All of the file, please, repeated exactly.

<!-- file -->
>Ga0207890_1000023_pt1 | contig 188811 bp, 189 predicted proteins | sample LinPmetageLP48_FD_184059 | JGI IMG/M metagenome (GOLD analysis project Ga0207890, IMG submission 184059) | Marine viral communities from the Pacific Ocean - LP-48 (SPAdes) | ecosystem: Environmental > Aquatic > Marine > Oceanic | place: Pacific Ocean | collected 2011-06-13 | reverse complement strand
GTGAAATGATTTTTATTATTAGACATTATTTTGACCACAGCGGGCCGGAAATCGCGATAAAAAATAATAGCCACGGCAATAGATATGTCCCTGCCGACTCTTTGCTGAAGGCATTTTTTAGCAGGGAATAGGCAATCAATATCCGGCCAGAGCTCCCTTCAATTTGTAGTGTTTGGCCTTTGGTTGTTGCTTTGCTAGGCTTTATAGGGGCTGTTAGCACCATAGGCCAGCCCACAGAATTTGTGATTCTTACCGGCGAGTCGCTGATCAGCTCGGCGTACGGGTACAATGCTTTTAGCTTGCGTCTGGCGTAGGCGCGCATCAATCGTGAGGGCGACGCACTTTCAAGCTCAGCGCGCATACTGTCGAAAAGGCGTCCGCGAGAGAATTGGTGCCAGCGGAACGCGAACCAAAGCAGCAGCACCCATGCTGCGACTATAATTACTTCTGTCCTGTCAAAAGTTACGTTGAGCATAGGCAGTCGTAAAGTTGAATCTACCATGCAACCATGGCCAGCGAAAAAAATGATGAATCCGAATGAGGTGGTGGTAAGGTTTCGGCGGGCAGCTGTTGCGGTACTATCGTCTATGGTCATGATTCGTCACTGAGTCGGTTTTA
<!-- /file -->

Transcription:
>Ga0207890_1000023_pt1 | contig 188811 bp, 189 predicted proteins | sample LinPmetageLP48_FD_184059 | JGI IMG/M metagenome (GOLD analysis project Ga0207890, IMG submission 184059) | Marine viral communities from the Pacific Ocean - LP-48 (SPAdes) | ecosystem: Environmental > Aquatic > Marine > Oceanic | place: Pacific Ocean | collected 2011-06-13 | reverse complement strand
GTGAAATGATTTTTATTATTAGACATTATTTTGACCACAGCGGGCCGGAAATCGCGATAAAAAATAATAGCCACGGCAATAGATATGTCCCTGCCGACTCTTTGCTGAAGGCATTTTTTAGCAGGGAATAGGCAATCAATATCCGGCCAGAGCTCCCTTCAATTTGTAGTGTTTGGCCTTTGGTTGTTGCTTTGCTAGGCTTTATAGGGGCTGTTAGCACCATAGGCCAGCCCACAGAATTTGTGATTCTTACCGGCGAGTCGCTGATCAGCTCGGCGTACGGGTACAATGCTTTTAGCTTGCGTCTGGCGTAGGCGCGCATCAATCGTGAGGGCGACGCACTTTCAAGCTCAGCGCGCATACTGTCGAAAAGGCGTCCGCGAGAGAATTGGTGCCAGCGGAACGCGAACCAAAGCAGCAGCACCCATGCTGCGACTATAATTACTTCTGTCCTGTCAAAAGTTACGTTGAGCATAGGCAGTCGTAAAGTTGAATCTACCATGCAACCATGGCCAGCGAAAAAAATGATGAATCCGAATGAGGTGGTGGTAAGGTTTCGGCGGGCAGCTGTTGCGGTACTATCGTCTATGGTCATGATTCGTCACTGAGTCGGTTTTA